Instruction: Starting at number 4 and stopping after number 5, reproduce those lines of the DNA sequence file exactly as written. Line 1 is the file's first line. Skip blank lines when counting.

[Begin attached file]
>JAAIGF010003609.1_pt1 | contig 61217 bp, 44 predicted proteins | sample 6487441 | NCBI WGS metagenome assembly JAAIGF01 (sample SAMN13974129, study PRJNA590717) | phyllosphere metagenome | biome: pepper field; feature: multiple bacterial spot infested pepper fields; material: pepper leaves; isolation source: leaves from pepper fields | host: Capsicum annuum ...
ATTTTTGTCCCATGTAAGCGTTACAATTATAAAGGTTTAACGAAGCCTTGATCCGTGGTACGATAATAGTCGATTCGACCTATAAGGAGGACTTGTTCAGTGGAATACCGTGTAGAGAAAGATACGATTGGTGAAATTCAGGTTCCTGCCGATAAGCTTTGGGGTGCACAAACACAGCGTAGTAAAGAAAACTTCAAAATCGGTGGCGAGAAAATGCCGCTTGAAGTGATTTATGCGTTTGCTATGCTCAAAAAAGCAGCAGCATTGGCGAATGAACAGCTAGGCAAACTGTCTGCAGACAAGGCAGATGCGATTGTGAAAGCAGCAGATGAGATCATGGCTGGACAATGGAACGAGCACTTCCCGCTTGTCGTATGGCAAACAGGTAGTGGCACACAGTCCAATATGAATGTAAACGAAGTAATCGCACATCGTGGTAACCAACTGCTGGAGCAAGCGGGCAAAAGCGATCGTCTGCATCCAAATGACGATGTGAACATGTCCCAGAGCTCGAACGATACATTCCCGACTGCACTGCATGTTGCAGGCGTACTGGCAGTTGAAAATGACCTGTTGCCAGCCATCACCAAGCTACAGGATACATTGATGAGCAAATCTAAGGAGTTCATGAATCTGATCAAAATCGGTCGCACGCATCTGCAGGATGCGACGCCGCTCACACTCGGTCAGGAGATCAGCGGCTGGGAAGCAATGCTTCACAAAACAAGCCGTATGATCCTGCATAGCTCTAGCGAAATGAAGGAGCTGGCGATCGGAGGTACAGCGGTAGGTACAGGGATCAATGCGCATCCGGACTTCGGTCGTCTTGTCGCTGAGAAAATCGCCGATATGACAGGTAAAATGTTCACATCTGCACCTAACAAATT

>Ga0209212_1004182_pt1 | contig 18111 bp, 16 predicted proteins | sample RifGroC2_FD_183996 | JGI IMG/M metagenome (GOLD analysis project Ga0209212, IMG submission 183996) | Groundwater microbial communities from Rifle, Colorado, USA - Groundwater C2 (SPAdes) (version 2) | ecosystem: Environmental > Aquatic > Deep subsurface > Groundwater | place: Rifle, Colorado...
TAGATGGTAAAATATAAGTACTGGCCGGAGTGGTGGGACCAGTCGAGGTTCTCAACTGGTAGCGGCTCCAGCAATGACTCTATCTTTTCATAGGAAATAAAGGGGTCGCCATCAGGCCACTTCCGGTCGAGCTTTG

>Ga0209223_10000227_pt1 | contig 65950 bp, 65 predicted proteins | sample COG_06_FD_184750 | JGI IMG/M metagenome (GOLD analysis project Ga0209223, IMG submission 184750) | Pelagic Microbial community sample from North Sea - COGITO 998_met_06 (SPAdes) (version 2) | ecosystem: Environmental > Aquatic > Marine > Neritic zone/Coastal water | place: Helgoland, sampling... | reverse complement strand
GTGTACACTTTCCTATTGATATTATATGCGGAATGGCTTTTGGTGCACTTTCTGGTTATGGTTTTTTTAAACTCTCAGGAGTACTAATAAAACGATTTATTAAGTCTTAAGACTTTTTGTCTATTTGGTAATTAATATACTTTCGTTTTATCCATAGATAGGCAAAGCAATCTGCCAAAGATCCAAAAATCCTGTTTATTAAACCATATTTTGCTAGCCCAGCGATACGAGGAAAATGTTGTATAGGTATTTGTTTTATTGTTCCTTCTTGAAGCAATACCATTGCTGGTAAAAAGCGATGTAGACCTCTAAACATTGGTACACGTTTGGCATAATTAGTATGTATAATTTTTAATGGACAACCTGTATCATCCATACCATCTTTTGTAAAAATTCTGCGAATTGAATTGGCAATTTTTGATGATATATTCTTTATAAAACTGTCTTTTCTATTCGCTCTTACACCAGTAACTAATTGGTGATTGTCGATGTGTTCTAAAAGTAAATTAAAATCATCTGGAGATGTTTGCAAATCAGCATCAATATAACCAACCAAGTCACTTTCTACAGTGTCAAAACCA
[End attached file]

TAGATGGTAAAATATAAGTACTGGCCGGAGTGGTGGGACCAGTCGAGGTTCTCAACTGGTAGCGGCTCCAGCAATGACTCTATCTTTTCATAGGAAATAAAGGGGTCGCCATCAGGCCACTTCCGGTCGAGCTTTG

>Ga0209223_10000227_pt1 | contig 65950 bp, 65 predicted proteins | sample COG_06_FD_184750 | JGI IMG/M metagenome (GOLD analysis project Ga0209223, IMG submission 184750) | Pelagic Microbial community sample from North Sea - COGITO 998_met_06 (SPAdes) (version 2) | ecosystem: Environmental > Aquatic > Marine > Neritic zone/Coastal water | place: Helgoland, sampling... | reverse complement strand